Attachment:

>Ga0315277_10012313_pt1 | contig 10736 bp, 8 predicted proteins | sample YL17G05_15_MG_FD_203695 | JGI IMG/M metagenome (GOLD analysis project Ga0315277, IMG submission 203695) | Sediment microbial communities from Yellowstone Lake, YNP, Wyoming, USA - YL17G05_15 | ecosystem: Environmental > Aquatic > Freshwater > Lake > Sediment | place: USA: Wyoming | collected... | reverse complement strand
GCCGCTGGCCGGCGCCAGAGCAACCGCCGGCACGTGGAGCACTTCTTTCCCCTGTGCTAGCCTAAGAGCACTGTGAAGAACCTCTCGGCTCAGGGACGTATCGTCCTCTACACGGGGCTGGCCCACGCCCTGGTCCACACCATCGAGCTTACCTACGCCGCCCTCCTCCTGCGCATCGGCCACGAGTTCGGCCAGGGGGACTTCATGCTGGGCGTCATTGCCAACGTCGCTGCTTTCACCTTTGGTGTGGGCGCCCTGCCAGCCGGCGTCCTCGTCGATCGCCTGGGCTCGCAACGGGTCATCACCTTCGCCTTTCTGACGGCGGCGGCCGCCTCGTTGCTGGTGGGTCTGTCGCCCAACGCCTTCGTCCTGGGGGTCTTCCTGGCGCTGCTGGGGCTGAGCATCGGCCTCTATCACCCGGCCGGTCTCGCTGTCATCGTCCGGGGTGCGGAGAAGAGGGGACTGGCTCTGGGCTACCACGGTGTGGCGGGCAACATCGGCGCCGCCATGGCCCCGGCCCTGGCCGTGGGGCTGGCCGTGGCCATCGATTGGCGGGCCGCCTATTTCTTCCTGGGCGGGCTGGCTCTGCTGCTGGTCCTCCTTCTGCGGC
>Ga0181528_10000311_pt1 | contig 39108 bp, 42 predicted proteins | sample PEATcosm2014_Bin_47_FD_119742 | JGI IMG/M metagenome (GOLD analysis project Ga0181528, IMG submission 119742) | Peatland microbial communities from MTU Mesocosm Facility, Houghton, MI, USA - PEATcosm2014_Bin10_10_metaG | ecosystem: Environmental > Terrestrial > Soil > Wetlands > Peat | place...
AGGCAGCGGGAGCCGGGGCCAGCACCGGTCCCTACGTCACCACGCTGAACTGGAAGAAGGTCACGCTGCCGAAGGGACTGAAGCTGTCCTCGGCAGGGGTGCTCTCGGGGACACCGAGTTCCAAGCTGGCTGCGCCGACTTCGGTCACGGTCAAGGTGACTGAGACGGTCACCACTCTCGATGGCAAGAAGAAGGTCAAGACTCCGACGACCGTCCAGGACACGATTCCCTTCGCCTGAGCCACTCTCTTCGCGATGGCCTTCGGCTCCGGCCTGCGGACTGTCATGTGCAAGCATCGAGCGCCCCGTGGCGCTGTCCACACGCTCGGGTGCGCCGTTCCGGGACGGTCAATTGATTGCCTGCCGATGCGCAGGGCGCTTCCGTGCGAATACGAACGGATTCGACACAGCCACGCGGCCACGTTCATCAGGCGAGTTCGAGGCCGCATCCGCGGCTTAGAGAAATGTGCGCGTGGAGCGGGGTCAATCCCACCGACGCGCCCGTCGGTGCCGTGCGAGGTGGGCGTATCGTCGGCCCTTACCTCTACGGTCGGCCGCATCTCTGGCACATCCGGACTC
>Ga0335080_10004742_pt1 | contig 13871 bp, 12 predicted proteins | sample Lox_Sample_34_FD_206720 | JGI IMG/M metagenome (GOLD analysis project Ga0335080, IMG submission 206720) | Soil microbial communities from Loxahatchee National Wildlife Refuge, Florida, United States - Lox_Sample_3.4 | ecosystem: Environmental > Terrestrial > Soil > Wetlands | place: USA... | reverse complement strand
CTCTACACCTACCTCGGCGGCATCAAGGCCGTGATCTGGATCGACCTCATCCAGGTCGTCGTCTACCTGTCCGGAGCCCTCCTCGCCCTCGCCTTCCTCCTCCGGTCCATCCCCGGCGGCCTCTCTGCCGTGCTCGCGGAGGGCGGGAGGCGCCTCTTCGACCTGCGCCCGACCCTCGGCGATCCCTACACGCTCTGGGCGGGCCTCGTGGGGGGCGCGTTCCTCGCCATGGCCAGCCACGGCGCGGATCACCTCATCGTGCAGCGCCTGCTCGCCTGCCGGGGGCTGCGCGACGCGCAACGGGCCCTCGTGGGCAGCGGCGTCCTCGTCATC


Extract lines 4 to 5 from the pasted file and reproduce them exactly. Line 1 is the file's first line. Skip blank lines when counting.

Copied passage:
AGGCAGCGGGAGCCGGGGCCAGCACCGGTCCCTACGTCACCACGCTGAACTGGAAGAAGGTCACGCTGCCGAAGGGACTGAAGCTGTCCTCGGCAGGGGTGCTCTCGGGGACACCGAGTTCCAAGCTGGCTGCGCCGACTTCGGTCACGGTCAAGGTGACTGAGACGGTCACCACTCTCGATGGCAAGAAGAAGGTCAAGACTCCGACGACCGTCCAGGACACGATTCCCTTCGCCTGAGCCACTCTCTTCGCGATGGCCTTCGGCTCCGGCCTGCGGACTGTCATGTGCAAGCATCGAGCGCCCCGTGGCGCTGTCCACACGCTCGGGTGCGCCGTTCCGGGACGGTCAATTGATTGCCTGCCGATGCGCAGGGCGCTTCCGTGCGAATACGAACGGATTCGACACAGCCACGCGGCCACGTTCATCAGGCGAGTTCGAGGCCGCATCCGCGGCTTAGAGAAATGTGCGCGTGGAGCGGGGTCAATCCCACCGACGCGCCCGTCGGTGCCGTGCGAGGTGGGCGTATCGTCGGCCCTTACCTCTACGGTCGGCCGCATCTCTGGCACATCCGGACTC
>Ga0335080_10004742_pt1 | contig 13871 bp, 12 predicted proteins | sample Lox_Sample_34_FD_206720 | JGI IMG/M metagenome (GOLD analysis project Ga0335080, IMG submission 206720) | Soil microbial communities from Loxahatchee National Wildlife Refuge, Florida, United States - Lox_Sample_3.4 | ecosystem: Environmental > Terrestrial > Soil > Wetlands | place: USA... | reverse complement strand